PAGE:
Daughter of famous Ngāpuhi chief Hongi Hika and his senior wife Turikatuku, Rongo was born around 1812.
For a number of years Rongo lived with James and Charlotte Kemp, who were with the Church Missionary Society in Kerikeri. When her father got sick she nursed him until his death. Rongo then attended the Mission School for Māori Girls at Kerikeri. Here she became literate in both languages. With her whakapapa and intelligence, she was equal to some men and superior to many: He wahine toa ia.
In March 1837, Rongo (then going by the Christian name Hariata Rongo) married Ngāpuhi warrior leader Hōne Heke in the Kerikeri Chapel. Hōne Heke soon after became famous for his stand against the British authorities.
With a good education from the missionaries, Rongo served as Hōne Heke's secretary and scribe and was active throughout the treaty war of 1845, supporting her husband in the field and acting as a conduit between him and his enemy, the pro-British warrior Tāmati Wāka Nene. Some scholars believe there is evidence that some of the correspondence was written by Rongo.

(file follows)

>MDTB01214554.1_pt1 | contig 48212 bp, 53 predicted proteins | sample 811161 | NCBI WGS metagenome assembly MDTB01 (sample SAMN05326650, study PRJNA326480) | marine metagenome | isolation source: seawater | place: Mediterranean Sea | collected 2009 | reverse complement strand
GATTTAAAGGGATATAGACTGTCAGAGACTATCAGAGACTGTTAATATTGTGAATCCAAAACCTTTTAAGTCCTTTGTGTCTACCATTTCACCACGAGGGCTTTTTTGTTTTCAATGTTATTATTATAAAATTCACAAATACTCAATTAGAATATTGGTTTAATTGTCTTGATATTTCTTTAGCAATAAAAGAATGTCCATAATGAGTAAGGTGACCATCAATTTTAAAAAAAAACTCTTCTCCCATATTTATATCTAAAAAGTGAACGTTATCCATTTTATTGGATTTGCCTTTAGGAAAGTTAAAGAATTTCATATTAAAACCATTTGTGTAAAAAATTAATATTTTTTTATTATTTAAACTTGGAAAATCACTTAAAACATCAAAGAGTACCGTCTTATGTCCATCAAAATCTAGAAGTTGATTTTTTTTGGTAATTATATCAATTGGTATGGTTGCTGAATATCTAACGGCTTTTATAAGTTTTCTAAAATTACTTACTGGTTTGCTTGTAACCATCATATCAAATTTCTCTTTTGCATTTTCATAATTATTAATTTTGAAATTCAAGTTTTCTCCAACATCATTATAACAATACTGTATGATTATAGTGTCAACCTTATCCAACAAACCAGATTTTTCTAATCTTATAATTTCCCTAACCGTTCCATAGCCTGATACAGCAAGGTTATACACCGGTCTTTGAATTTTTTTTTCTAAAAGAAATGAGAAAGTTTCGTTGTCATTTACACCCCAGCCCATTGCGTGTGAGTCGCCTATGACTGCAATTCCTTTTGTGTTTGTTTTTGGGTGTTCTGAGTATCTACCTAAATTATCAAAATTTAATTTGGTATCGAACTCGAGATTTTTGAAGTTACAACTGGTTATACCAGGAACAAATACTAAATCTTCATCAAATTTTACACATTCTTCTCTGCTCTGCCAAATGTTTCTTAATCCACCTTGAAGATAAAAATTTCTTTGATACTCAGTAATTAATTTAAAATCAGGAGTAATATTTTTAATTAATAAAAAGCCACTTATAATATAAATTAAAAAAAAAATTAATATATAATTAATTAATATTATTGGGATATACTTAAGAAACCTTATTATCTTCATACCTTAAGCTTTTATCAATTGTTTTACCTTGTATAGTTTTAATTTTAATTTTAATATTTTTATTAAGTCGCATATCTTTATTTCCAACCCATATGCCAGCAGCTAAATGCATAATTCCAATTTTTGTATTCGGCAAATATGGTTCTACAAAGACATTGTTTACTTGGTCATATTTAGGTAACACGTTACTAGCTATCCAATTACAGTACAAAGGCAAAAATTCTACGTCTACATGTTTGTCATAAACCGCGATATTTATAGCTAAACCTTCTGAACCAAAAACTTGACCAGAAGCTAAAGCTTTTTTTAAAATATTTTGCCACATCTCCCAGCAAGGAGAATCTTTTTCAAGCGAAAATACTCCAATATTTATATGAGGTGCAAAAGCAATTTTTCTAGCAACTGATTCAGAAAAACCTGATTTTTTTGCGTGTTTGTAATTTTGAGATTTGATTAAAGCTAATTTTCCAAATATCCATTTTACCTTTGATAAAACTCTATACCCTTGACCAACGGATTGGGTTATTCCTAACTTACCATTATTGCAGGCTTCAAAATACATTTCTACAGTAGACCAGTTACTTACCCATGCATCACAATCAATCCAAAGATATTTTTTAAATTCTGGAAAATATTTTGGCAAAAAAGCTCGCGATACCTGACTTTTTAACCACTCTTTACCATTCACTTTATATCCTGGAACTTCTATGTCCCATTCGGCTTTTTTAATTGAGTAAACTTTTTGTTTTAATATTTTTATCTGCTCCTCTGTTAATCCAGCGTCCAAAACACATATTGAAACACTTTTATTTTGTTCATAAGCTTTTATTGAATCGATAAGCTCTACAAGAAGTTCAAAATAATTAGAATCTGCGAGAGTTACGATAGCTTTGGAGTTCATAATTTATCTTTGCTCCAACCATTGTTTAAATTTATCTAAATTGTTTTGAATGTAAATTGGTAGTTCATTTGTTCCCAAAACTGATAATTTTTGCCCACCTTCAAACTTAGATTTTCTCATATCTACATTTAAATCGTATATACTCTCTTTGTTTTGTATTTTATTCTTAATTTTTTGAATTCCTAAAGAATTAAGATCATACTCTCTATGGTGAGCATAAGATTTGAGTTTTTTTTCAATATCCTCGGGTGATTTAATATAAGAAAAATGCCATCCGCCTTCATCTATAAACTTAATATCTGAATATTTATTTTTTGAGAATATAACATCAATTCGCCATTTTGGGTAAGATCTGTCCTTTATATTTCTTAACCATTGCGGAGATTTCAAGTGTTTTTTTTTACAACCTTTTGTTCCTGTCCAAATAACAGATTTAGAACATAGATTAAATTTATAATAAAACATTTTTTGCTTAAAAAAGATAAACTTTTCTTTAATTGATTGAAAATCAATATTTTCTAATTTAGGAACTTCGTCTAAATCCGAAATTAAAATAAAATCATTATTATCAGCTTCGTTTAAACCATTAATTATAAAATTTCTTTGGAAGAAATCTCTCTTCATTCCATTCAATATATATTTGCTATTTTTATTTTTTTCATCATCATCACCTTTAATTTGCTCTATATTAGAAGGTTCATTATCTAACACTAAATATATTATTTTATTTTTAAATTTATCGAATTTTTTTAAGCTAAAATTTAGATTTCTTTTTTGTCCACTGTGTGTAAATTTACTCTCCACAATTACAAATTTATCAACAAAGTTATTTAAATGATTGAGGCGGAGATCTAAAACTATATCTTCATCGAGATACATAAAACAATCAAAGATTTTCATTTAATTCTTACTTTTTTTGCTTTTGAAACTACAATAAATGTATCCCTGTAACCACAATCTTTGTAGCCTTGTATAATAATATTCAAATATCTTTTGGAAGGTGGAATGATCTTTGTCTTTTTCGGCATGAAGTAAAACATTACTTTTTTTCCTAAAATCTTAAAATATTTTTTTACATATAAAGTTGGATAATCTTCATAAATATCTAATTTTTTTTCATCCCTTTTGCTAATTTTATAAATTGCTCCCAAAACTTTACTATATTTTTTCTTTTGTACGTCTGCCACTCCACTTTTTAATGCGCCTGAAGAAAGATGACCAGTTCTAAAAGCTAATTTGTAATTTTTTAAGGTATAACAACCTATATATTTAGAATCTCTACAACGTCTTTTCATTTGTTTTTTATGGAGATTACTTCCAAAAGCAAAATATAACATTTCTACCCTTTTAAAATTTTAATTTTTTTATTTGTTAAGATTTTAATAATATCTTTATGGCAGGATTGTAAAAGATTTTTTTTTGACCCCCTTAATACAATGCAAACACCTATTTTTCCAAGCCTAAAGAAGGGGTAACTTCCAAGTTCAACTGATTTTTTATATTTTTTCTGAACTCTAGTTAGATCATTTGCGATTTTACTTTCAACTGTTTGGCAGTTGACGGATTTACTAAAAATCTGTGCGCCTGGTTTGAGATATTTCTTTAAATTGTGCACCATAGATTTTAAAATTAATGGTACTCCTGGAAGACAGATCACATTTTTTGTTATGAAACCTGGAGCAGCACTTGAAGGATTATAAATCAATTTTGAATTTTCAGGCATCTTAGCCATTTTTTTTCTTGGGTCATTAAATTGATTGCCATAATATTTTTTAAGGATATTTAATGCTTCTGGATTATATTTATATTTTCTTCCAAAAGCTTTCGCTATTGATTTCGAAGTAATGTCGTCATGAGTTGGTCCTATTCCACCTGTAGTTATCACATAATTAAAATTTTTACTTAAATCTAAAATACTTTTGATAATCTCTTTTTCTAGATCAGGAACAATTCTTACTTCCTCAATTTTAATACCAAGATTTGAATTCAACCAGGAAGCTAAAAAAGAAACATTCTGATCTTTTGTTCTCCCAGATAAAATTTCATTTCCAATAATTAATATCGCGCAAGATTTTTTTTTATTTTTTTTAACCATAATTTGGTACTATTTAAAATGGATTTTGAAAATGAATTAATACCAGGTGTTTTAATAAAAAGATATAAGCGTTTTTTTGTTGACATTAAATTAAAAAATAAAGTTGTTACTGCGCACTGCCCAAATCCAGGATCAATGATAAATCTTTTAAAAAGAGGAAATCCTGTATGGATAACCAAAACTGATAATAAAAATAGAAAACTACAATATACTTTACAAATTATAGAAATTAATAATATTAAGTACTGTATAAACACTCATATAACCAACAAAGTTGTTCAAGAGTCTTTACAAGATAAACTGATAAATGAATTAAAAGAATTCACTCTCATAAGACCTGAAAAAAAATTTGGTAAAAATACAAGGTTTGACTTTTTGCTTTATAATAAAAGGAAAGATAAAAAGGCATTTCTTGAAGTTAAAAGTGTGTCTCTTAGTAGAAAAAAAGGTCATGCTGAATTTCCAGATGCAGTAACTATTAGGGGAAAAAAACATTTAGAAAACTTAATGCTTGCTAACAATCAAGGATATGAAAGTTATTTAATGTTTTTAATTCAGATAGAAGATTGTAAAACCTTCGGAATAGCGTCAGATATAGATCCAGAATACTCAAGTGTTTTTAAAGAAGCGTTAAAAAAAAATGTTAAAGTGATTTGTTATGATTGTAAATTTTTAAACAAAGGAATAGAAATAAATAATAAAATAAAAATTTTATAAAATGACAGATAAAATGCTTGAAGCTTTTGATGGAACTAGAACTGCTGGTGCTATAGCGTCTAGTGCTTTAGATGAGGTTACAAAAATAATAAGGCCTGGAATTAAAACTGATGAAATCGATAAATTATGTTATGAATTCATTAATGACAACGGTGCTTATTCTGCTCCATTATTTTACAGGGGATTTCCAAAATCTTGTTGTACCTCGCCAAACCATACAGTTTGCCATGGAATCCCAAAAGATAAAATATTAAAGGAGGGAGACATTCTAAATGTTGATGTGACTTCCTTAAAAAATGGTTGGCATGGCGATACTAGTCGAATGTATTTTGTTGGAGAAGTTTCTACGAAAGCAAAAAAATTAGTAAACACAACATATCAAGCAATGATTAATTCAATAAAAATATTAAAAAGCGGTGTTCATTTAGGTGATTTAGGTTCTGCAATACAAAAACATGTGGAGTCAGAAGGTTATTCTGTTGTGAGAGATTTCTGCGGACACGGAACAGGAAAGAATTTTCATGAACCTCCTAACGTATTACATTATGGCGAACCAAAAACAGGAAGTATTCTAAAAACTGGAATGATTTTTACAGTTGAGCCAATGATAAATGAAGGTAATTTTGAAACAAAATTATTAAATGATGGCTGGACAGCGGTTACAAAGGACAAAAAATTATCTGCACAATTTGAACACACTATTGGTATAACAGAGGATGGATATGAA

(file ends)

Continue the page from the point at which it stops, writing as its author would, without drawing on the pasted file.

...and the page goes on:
Image: Grant Sheehan
After Hōne Heke died from tuberculosis in 1850, she married Arama Karaka Pī, a chief from Waimā in the Hokianga.
Rongo was comfortable in both Māori and Pākehā worlds, adopting Pākehā practices as it suited her while remaining firmly in her Te Ao Māori world, where women held high status positions. She died in 1894, aged around 79.
Kemp House, where Rongo once lived, is now our country's oldest standing building and can be visited for a small fee. Managed by Heritage New Zealand Pouhere Taonga, Kemp House is part of Kororipo Heritage Park, which is recognised as a Tohu Whenua - our country's best heritage experiences.
Image: Claudia Babirat